The way that maritime laws work is that whosever flag is flying on that ship, that is whose laws govern what happens on that boat in international waters,” Anton said. “Any solution would require cooperation from flag states’ registries to authorize the hiring of armed professionals and use of lethal means in defense of that flag’s vessels.” Global Piracy With great interest in seeking an armed response to maritime threats, NEK MSS’s first priority was to meet with stakeholders to talk about concerns. NEK MSS has approached all of the major flags of convenience, including Panama, Liberia, Marshall Islands and Greece to understand their regulatory frameworks. Anton started with the largest meeting with the Panama Maritime Authority (AMP) in January 2009 as well as other individuals within the Panamanian government to understand their concerns and discuss an appropriate resolution. “We found Panama extremely receptive because they sought to understand the concerns of their 8,400+ customers, many of which are traveling through hostile shipping lanes.” The AMP proactively sought NEK MSS’s assistance to understand and address questions their customers had.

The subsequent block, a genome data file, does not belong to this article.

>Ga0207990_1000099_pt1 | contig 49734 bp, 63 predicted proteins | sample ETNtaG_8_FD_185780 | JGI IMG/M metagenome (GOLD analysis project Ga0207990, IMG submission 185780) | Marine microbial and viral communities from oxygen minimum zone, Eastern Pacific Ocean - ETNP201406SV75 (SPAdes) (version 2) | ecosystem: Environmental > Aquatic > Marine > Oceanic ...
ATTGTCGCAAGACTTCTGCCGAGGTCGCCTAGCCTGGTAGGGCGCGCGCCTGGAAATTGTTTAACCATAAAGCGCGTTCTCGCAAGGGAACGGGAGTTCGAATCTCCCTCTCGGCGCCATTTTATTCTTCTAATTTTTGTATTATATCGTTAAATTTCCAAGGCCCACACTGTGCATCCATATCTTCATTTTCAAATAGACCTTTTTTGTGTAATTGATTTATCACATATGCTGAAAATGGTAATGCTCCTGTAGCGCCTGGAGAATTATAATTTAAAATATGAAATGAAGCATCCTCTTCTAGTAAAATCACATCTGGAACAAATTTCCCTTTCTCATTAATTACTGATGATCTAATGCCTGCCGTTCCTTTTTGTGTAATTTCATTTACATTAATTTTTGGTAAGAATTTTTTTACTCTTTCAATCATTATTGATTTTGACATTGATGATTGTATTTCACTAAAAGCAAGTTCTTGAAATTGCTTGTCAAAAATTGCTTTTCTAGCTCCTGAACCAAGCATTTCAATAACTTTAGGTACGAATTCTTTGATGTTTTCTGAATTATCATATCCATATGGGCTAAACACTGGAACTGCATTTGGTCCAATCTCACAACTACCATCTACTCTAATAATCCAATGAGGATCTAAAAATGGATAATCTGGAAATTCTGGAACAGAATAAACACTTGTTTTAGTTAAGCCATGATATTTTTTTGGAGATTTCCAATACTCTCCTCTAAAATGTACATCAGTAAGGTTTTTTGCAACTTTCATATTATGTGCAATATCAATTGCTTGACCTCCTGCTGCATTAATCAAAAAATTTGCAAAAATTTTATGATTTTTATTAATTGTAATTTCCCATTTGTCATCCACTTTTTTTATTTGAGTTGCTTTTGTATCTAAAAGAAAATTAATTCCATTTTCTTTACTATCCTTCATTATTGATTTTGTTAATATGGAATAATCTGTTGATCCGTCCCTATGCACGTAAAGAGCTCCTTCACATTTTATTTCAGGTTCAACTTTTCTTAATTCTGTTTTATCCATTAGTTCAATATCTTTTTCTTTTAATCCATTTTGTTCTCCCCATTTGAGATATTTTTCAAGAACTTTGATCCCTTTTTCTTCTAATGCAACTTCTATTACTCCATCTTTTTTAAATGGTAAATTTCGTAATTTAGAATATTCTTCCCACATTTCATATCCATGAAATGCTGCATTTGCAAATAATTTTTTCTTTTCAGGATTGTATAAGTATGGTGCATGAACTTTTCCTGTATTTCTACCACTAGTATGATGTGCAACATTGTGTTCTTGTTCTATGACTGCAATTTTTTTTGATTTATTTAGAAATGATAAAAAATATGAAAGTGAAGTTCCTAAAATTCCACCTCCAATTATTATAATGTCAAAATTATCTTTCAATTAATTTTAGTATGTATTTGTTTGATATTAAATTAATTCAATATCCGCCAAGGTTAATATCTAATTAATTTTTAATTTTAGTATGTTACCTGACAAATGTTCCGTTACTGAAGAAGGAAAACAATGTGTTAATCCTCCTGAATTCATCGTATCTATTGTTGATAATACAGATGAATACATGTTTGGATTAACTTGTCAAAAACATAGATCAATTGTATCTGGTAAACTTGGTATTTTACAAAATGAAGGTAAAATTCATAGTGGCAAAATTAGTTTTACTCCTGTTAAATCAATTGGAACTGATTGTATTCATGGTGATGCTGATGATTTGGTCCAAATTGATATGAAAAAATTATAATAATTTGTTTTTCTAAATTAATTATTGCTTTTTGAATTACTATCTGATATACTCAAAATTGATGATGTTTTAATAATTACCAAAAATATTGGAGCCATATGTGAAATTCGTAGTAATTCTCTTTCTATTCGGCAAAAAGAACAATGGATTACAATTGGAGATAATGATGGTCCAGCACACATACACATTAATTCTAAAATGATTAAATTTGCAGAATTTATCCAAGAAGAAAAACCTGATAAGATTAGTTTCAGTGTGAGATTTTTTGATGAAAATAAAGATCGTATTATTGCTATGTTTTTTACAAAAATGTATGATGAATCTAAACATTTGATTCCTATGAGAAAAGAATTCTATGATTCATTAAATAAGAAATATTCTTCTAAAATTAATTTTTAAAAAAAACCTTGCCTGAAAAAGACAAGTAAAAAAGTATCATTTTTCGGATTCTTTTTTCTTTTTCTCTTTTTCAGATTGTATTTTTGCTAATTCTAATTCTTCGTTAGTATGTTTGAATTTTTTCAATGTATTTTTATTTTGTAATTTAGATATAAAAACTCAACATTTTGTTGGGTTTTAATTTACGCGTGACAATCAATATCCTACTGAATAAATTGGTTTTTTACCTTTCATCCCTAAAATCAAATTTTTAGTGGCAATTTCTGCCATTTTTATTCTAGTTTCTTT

Anton Law Group is helping draft Panama’s new regulatory guidance authorizing ship owners in the hiring of armed professionals, and NEK MSS is currently consulting the AMP to better understand the practical, legal and insurance-related issues that face thousands of vessel owners and operators flagged with that state.

Working to Resolve Insurance Issues

Anton said that they sought to incorporate all the players’ concerns, including the insurance providers. Insurance coverage against the risk of pirate attacks traditionally involved protection and indemnity (P&I), marine hull, marine cargo insurance, but increasing pirate attacks began becoming risks covered under war risk insurance.

Anton Law Group initiated a dialog with the largest insurance organizations including Lloyd’s of London and non-London based insurers. They have brought into the discussions underwriters for the various insurance syndicates from Lloyd’s, as well as other syndicates that are willing to write marine policies that would cover these risks. Even AIG, a U.S. company that normally does not underwrite a lot of that risk, is willing to sit at the table and start talking. “A vessel may be $100 million and the cargo might be another $100 to $200 million,” Anton said. “When you factor in the significant risk, it’s no wonder why caution preceded action.” “A vessel may be $100 million and the cargo might be another $100 to $200 million,” Anton said. “When you factor in the significant risk, it’s no wonder why caution preceded action.”